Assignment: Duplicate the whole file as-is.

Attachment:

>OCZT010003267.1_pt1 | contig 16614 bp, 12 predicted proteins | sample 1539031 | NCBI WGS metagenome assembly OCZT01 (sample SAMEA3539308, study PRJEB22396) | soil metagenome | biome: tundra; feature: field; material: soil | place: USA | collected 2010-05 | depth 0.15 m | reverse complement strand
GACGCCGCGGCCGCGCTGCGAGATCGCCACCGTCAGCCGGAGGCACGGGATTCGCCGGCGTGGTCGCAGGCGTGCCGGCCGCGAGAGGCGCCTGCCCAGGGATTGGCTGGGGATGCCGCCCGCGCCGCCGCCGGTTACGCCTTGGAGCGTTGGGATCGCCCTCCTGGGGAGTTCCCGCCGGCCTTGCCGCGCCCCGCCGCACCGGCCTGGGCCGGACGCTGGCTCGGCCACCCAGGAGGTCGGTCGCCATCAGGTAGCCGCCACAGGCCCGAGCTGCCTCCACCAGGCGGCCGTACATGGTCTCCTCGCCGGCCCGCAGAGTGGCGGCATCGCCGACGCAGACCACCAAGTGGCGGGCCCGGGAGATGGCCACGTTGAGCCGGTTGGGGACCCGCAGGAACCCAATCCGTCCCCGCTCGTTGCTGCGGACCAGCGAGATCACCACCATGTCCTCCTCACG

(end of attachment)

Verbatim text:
>OCZT010003267.1_pt1 | contig 16614 bp, 12 predicted proteins | sample 1539031 | NCBI WGS metagenome assembly OCZT01 (sample SAMEA3539308, study PRJEB22396) | soil metagenome | biome: tundra; feature: field; material: soil | place: USA | collected 2010-05 | depth 0.15 m | reverse complement strand
GACGCCGCGGCCGCGCTGCGAGATCGCCACCGTCAGCCGGAGGCACGGGATTCGCCGGCGTGGTCGCAGGCGTGCCGGCCGCGAGAGGCGCCTGCCCAGGGATTGGCTGGGGATGCCGCCCGCGCCGCCGCCGGTTACGCCTTGGAGCGTTGGGATCGCCCTCCTGGGGAGTTCCCGCCGGCCTTGCCGCGCCCCGCCGCACCGGCCTGGGCCGGACGCTGGCTCGGCCACCCAGGAGGTCGGTCGCCATCAGGTAGCCGCCACAGGCCCGAGCTGCCTCCACCAGGCGGCCGTACATGGTCTCCTCGCCGGCCCGCAGAGTGGCGGCATCGCCGACGCAGACCACCAAGTGGCGGGCCCGGGAGATGGCCACGTTGAGCCGGTTGGGGACCCGCAGGAACCCAATCCGTCCCCGCTCGTTGCTGCGGACCAGCGAGATCACCACCATGTCCTCCTCACG